Record labels across the board are chronically understaffed – that’s just a harsh toke on a brutal truth. That’s why record labels have started to set up some rather nefarious management deals. That is to say that they will sign you,but they want you to work with a specific manager or management group. This can often come at the expense of your current manager, if you have one. Still – I want to try and take the time to evaluate the relative potency of both sides of this arrangement. While it certainly can seem a bit frustrating – especially if you have a close relationship with a particular manager there is definitely an advantage for the artist – not just from the record labels point of view. Coming to terms with management deals and their place in this industry is going to be an important part of any artists prolonged success.
Management deals are set up because record labels don’t have the funds to support the kinds of people who can really help to break an artist. They are set up also because the label can’t really justify taking an additional percentage of an artists income if they aren’t providing some sort of managerial services. At the same time – they want the artist to get as big as possible. The only solution they really have then is to help max out that merch game and touring – things that a label can definitely help with and give advice on but which they can’t fully or properly invest themselves into. Management deals sometimes are a part of the record contract itself – but a lot of the time they are set up in a sort of weird nebulous manner – ie: the label makes it clear to the artist that they don’t need to accept a manager but it sure would help them having a future with the label if they hired this particular guy.
Now I’m not too sure about the legality of that but I do know that labels definitely do take into account your managerial situation when they sign you or decide to keep you. This isn’t just a political thing, though that can have an influence (More on that later) but also a financial thing. Like I said before – in this day and age the label fronts the money but it’s the managers and PR people who are really going to start moving product. There’s only so much energy a record label can invest after all. Labels are in the business of signing bands that they think are going to move units – if you can’t make a case that your band is going to move units or have the know how to do that, with a manager, consultant or something else then you are going to find yourself rapidly traveling up shit creek without a paddle. Most industry people simply don’t trust artists and are going to feel much more comfortable if there is someone between them to facilitate things.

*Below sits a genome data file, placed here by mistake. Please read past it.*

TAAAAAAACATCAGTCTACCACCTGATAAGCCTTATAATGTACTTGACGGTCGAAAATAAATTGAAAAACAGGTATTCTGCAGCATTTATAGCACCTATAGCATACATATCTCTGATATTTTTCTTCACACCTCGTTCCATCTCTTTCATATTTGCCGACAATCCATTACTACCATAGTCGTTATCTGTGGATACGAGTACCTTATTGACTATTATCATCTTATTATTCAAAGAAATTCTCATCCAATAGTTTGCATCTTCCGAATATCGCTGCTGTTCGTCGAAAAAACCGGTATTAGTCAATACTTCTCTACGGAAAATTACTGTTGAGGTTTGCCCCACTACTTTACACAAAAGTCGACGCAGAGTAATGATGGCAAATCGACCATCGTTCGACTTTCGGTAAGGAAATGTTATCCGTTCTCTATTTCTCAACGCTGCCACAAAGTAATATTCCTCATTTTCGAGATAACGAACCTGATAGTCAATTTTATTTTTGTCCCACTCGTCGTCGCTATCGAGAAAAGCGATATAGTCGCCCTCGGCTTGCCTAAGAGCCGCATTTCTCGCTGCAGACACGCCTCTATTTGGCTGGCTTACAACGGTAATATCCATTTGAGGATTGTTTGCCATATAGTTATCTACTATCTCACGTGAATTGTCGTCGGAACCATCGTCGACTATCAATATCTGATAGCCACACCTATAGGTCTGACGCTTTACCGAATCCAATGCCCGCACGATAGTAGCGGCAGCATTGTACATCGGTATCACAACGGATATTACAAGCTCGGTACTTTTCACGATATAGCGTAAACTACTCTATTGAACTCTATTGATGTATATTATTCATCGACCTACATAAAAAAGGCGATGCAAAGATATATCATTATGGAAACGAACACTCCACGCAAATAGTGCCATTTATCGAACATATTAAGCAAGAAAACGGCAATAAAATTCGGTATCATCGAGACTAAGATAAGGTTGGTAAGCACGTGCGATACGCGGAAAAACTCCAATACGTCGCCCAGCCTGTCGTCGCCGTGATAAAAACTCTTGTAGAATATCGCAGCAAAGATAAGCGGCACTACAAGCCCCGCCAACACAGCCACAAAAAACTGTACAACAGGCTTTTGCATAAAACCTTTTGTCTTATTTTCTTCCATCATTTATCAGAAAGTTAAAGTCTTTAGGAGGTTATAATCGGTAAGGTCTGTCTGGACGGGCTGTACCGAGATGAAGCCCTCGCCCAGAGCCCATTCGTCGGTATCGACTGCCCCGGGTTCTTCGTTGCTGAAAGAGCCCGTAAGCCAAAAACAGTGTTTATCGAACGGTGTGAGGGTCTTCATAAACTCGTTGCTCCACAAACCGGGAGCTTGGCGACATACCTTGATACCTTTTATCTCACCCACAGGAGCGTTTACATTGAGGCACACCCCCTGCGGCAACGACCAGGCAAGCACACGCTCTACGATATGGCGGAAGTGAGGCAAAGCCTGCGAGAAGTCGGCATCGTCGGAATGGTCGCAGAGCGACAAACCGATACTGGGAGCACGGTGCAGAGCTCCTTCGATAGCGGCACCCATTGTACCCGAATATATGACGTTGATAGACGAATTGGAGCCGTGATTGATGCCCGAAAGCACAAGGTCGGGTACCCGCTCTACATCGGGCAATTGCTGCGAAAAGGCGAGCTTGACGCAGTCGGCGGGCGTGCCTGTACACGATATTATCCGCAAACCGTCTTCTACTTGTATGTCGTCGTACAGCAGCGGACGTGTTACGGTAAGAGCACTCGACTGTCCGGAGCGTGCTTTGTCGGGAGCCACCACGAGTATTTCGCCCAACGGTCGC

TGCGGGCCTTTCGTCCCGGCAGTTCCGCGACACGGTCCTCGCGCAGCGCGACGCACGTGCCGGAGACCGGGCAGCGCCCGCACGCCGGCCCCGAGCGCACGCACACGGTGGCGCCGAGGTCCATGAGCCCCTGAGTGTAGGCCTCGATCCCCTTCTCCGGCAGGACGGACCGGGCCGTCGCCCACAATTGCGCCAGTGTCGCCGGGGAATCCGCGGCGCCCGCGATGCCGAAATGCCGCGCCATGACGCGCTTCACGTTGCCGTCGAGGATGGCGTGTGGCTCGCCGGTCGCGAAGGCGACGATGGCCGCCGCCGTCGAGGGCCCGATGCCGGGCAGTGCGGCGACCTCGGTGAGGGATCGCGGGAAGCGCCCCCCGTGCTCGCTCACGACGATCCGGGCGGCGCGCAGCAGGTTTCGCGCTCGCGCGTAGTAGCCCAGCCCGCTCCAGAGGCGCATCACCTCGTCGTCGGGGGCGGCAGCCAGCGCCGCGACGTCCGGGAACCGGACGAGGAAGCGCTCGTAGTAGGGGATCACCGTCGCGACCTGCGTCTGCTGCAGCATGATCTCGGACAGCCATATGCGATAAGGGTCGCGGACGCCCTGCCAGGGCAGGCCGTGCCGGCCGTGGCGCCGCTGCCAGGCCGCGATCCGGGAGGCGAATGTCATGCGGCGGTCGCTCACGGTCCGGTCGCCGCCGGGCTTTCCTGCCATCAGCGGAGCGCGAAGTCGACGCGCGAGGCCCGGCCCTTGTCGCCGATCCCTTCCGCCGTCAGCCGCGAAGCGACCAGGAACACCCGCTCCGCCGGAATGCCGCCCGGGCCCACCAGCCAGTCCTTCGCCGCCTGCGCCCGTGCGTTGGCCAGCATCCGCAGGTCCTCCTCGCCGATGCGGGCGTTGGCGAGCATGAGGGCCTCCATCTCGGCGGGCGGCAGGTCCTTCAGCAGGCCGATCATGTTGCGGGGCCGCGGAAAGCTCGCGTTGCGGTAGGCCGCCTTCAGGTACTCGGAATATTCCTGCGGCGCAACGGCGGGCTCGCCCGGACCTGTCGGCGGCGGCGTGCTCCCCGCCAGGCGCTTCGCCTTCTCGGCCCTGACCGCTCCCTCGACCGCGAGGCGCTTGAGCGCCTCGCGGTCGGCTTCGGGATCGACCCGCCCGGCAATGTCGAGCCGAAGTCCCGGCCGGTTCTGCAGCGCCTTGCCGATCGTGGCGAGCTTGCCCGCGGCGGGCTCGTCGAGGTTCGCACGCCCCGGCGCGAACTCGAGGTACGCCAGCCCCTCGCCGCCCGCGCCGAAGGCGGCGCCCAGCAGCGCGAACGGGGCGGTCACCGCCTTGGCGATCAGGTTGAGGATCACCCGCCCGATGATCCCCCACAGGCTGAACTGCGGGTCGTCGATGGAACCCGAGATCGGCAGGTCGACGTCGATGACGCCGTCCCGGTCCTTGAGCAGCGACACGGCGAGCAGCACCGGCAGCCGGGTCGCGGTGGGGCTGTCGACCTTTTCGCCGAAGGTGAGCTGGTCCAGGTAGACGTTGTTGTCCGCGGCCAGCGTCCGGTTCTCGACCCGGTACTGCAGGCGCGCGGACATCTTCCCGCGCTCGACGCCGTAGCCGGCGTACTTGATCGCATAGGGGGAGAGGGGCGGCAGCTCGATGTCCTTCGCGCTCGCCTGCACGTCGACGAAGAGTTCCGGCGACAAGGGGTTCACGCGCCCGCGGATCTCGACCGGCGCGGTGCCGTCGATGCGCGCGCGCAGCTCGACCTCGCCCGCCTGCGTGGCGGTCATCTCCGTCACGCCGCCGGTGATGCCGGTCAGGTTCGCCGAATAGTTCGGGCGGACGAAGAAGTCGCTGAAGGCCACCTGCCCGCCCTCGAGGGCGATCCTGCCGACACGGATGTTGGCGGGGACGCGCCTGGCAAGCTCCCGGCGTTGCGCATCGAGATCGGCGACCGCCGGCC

Of course – having a manager has countless advantages, especially one that has been approved by the label. It means that there is already a relationship there and it means that there is already somewhere you can start to try and twist the label for extra things like tour support or a slightly edited contract. These things may sound minor in and of themselves, but as I’ve discussed before, in this industry it’s all about saving bits and pieces here and there. Most artists have managers because those are the guys who really help them to develop but a lot of artists have issues finding a manager who works for them. In some ways having that choice taken away from you can be remarkably helpful and help you to determine where you really fit into the grand scheme of things. In the age of solipsism and social media sometimes all you need as an artist is some much needed perspective.
That being said – as helpful as a label appointed manager can but don’t think for a second that this isn’t also a political move. Giving a struggling management company a client is a great way for a label to look magnanimous. On the flip side of the coin – management companies might try and suck up multiple artists from a label in order to gain greater influence over that label with the implication that by managing the labels artists they are doing them a major solid so the label should be more willing to sign their bands in the future. As previously discussed – a lot of this industry is just a huge circle jerk so by consequence it would make sense that some of these management deals are really only set up in order to hep facilitate a side of things that many artists feel like they would be better off without. Unfortunately anywhere big money starts to come in one is also going to find political influence – that’s just the way the industry rolls.
Long story short – management deals while occasionally helpful are usually just a way for industry players to get their fingers sunk deeper into each other so that they can all congratulate each other at the big circle jerk-y parties they have every quarter. I’m not saying you should totally alienate and disregard a record label who pushes for one, but you definitely should be very careful – especially if whatever manager you might end up having to hire doesn’t seem like a good fit. Play your cards right and a management deal within a label could end up being a boon, but if you slip up you could leave yourself hanging for years.